Bentley Pound

Bentley Pound. | Photo by Benjamin Earl
Bentley Pound.
Photo by Benjamin Earl
Drawing of Bentley Pound | Drawing by Kate Roberts.
Drawing of Bentley Pound
Drawing by Kate Roberts.

The Pound here at Bentley would have formed an integral part of the administration of the local affairs. It lies immediately adjacent to the common lands of the parish (beside School Farm), where the grazing and pannage (right to graze in the forest) would have been shared among all the members of the parish. A Manor Court, comprising a jury of 12 tenants, presided over by the Lord of the Manor, would have been held twice a year to ensure that good farming practice was observed and that law and order was maintained. A member of the parish held the office of pinder or pounder and it was his duty to drive straying stock out of the open fields and impound them here in the village pound, until claimed by their owners and the appropriate penalty paid.

Pounds such as this were essential adjuncts to the open fields that were unenclosed, with the growing crops prone to considerable damage by straying livestock. All the animals were the responsibility of their owners and were only released from the pound on payment of a fine. Occasionally it may have been necessary for an unclaimed animal to be cried or announced at the market in Atherstone, in the hope that the owner would come forward.

An unpopular office

The feudal office of pinder or pound-keeper was a necessary but unpopular one; there can have been few volunteers for the post, which was often subject to abuse and occasional assault. Most medieval pounds were small fenced or hedged enclosures, though later stone or brick pounds such as this were often constructed on the sites of former medieval ones.

Stone was quarried in Bentley in the 19th century. The Pound has a small inscription carved into the stone of BILT 1846, although it is thought that the structure is much older than this. On July 14th 1850, R. Millington was paid 14 shillings for breaking stone on the common in Bentley and Allen Windridge was paid one shilling and sixpence a yard for raising 40 yards of stone and breaking in Monks Park Pitt. Bentley was a thirdborough (part) of the parish of Shustoke. The accounts of Samuel Bralson, Constable for the parish of Shustoke and Bentley on January 8th 1676, record that Richard Eaves was paid two shillings and sixpence for mending the stocks and pound, and later in the same year a further sixpence was paid for “mending the pinfold”. Stocks were often situated near the pound, as the Manor Court would have dealt with both civil and criminal offences.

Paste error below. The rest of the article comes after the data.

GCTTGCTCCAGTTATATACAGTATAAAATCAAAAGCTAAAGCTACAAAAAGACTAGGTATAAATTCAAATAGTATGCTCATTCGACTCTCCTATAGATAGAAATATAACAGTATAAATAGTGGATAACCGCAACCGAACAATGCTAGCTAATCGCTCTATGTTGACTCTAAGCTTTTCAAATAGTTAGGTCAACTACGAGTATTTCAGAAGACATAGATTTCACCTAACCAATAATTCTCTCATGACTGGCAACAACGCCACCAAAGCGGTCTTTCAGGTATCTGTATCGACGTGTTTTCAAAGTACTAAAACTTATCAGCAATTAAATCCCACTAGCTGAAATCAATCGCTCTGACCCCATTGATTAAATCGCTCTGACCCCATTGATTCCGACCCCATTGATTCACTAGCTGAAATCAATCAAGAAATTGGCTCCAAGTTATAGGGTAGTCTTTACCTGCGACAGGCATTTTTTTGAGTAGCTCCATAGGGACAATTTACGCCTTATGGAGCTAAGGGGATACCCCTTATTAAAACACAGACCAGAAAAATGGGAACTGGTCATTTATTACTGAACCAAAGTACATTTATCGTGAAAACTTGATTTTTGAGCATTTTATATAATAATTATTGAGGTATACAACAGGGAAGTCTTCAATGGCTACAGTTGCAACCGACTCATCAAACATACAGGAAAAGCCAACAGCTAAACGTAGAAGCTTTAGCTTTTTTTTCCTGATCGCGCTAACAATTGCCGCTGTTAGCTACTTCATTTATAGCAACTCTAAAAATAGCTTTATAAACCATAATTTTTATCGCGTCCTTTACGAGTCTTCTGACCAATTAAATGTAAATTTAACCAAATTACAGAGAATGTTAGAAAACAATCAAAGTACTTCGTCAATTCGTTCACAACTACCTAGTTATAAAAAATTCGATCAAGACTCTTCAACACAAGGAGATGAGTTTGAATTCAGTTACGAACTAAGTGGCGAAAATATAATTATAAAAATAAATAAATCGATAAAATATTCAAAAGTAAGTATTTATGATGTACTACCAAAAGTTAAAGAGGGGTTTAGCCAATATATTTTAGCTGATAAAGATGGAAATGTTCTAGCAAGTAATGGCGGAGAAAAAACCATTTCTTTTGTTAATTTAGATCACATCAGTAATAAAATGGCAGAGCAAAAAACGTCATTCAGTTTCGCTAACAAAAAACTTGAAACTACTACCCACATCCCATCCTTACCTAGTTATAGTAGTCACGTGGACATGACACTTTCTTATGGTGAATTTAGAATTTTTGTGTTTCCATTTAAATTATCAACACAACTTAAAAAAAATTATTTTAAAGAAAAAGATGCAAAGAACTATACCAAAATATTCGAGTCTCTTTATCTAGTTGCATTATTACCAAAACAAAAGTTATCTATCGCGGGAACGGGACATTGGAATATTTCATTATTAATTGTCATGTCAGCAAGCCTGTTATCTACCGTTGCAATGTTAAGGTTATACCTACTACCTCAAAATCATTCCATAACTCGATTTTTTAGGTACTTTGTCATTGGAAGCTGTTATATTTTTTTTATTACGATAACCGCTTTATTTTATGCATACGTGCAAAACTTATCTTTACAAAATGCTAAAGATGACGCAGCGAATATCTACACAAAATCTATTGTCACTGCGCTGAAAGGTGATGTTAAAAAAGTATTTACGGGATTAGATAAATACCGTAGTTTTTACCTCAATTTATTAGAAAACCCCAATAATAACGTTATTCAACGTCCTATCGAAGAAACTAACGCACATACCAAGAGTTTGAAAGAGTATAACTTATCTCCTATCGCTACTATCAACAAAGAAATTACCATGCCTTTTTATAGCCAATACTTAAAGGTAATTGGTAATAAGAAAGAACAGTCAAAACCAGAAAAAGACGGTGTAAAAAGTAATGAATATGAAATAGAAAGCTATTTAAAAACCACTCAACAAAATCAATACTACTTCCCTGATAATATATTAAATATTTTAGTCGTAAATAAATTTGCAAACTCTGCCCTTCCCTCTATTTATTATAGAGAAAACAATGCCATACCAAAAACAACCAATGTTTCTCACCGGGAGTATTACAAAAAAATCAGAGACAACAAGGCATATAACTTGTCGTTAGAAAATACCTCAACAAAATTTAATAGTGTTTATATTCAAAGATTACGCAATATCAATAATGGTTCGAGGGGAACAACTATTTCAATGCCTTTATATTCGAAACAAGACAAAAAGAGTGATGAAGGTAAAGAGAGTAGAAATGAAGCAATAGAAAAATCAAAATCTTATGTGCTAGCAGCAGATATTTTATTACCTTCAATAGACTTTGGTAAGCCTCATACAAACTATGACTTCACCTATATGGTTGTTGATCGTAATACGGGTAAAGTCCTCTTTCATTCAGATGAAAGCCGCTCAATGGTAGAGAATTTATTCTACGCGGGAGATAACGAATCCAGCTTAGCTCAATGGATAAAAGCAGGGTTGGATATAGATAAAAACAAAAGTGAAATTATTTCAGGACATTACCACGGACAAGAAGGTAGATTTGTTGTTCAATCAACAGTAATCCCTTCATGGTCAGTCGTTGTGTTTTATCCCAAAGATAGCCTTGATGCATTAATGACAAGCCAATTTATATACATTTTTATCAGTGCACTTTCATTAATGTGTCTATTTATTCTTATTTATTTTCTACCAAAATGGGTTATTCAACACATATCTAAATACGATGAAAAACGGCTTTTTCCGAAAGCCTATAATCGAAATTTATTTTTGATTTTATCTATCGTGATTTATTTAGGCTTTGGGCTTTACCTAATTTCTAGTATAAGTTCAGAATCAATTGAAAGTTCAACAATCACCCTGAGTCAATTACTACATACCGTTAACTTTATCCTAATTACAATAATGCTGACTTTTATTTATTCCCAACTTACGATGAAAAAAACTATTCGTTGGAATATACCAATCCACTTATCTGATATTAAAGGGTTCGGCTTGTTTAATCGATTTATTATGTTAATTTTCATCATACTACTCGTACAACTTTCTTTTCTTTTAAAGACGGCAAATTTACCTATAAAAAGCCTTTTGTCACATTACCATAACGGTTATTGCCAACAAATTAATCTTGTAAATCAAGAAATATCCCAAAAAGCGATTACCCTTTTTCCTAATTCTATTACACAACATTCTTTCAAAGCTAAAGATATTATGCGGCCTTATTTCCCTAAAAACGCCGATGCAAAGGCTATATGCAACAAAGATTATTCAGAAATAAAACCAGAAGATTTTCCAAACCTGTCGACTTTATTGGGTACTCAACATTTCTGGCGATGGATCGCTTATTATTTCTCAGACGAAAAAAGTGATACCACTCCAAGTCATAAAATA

Other pounds in the area

The pound at Shustoke stands on Shustoke Green, next to the Plough public house, and another pound stood in Merevale Lane until the late 1980s but was removed to allow for road-widening. The neighbouring parish of Over Whitacre recalls the site of its Pound in Pound Lane.

The Bentley Pound restoration project was initiated by the Atherstone Civic Society in 2001, and completed in 2003 as a result of funding donated by the Waste Recycling Group plc, administered by WREN under the Landfill Tax Credit Scheme. Thanks are also due to many other local individuals and organisations who have donated time and help to the project.

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